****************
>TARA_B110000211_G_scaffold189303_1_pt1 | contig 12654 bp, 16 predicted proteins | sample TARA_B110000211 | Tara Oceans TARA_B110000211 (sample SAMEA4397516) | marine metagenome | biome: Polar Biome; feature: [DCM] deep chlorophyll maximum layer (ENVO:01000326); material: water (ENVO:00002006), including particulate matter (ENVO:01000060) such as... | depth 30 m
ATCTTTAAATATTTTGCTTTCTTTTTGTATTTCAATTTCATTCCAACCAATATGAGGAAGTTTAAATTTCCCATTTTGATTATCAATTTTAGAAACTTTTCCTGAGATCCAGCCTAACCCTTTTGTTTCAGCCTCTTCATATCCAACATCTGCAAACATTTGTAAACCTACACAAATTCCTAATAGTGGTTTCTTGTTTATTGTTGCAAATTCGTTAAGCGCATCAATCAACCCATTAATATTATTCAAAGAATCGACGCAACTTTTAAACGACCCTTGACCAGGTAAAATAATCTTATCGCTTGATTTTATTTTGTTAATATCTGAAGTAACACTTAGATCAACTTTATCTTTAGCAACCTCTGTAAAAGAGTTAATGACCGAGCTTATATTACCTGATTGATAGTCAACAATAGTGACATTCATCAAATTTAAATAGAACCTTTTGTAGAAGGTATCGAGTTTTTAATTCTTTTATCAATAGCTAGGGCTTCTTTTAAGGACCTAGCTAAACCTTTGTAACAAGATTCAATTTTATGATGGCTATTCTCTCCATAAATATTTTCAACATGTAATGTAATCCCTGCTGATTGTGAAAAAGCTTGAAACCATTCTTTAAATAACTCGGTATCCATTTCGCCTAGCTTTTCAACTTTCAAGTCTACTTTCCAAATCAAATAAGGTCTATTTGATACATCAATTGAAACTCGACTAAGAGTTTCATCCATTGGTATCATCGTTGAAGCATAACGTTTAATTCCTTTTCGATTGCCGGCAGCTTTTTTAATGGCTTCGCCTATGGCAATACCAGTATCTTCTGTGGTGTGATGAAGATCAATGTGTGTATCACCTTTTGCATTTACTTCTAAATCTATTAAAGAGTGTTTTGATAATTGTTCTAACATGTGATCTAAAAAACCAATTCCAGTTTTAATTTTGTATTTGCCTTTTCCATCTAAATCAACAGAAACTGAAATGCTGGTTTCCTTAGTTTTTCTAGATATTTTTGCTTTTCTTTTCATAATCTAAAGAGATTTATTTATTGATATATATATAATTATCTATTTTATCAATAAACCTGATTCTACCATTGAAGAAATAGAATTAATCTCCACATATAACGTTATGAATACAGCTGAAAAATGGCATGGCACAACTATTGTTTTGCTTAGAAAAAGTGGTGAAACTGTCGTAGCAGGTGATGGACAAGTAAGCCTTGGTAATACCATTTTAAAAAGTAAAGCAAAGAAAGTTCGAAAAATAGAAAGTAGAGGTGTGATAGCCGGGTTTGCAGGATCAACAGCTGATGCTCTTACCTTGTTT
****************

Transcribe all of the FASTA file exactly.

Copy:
>TARA_B110000211_G_scaffold189303_1_pt1 | contig 12654 bp, 16 predicted proteins | sample TARA_B110000211 | Tara Oceans TARA_B110000211 (sample SAMEA4397516) | marine metagenome | biome: Polar Biome; feature: [DCM] deep chlorophyll maximum layer (ENVO:01000326); material: water (ENVO:00002006), including particulate matter (ENVO:01000060) such as... | depth 30 m
ATCTTTAAATATTTTGCTTTCTTTTTGTATTTCAATTTCATTCCAACCAATATGAGGAAGTTTAAATTTCCCATTTTGATTATCAATTTTAGAAACTTTTCCTGAGATCCAGCCTAACCCTTTTGTTTCAGCCTCTTCATATCCAACATCTGCAAACATTTGTAAACCTACACAAATTCCTAATAGTGGTTTCTTGTTTATTGTTGCAAATTCGTTAAGCGCATCAATCAACCCATTAATATTATTCAAAGAATCGACGCAACTTTTAAACGACCCTTGACCAGGTAAAATAATCTTATCGCTTGATTTTATTTTGTTAATATCTGAAGTAACACTTAGATCAACTTTATCTTTAGCAACCTCTGTAAAAGAGTTAATGACCGAGCTTATATTACCTGATTGATAGTCAACAATAGTGACATTCATCAAATTTAAATAGAACCTTTTGTAGAAGGTATCGAGTTTTTAATTCTTTTATCAATAGCTAGGGCTTCTTTTAAGGACCTAGCTAAACCTTTGTAACAAGATTCAATTTTATGATGGCTATTCTCTCCATAAATATTTTCAACATGTAATGTAATCCCTGCTGATTGTGAAAAAGCTTGAAACCATTCTTTAAATAACTCGGTATCCATTTCGCCTAGCTTTTCAACTTTCAAGTCTACTTTCCAAATCAAATAAGGTCTATTTGATACATCAATTGAAACTCGACTAAGAGTTTCATCCATTGGTATCATCGTTGAAGCATAACGTTTAATTCCTTTTCGATTGCCGGCAGCTTTTTTAATGGCTTCGCCTATGGCAATACCAGTATCTTCTGTGGTGTGATGAAGATCAATGTGTGTATCACCTTTTGCATTTACTTCTAAATCTATTAAAGAGTGTTTTGATAATTGTTCTAACATGTGATCTAAAAAACCAATTCCAGTTTTAATTTTGTATTTGCCTTTTCCATCTAAATCAACAGAAACTGAAATGCTGGTTTCCTTAGTTTTTCTAGATATTTTTGCTTTTCTTTTCATAATCTAAAGAGATTTATTTATTGATATATATATAATTATCTATTTTATCAATAAACCTGATTCTACCATTGAAGAAATAGAATTAATCTCCACATATAACGTTATGAATACAGCTGAAAAATGGCATGGCACAACTATTGTTTTGCTTAGAAAAAGTGGTGAAACTGTCGTAGCAGGTGATGGACAAGTAAGCCTTGGTAATACCATTTTAAAAAGTAAAGCAAAGAAAGTTCGAAAAATAGAAAGTAGAGGTGTGATAGCCGGGTTTGCAGGATCAACAGCTGATGCTCTTACCTTGTTT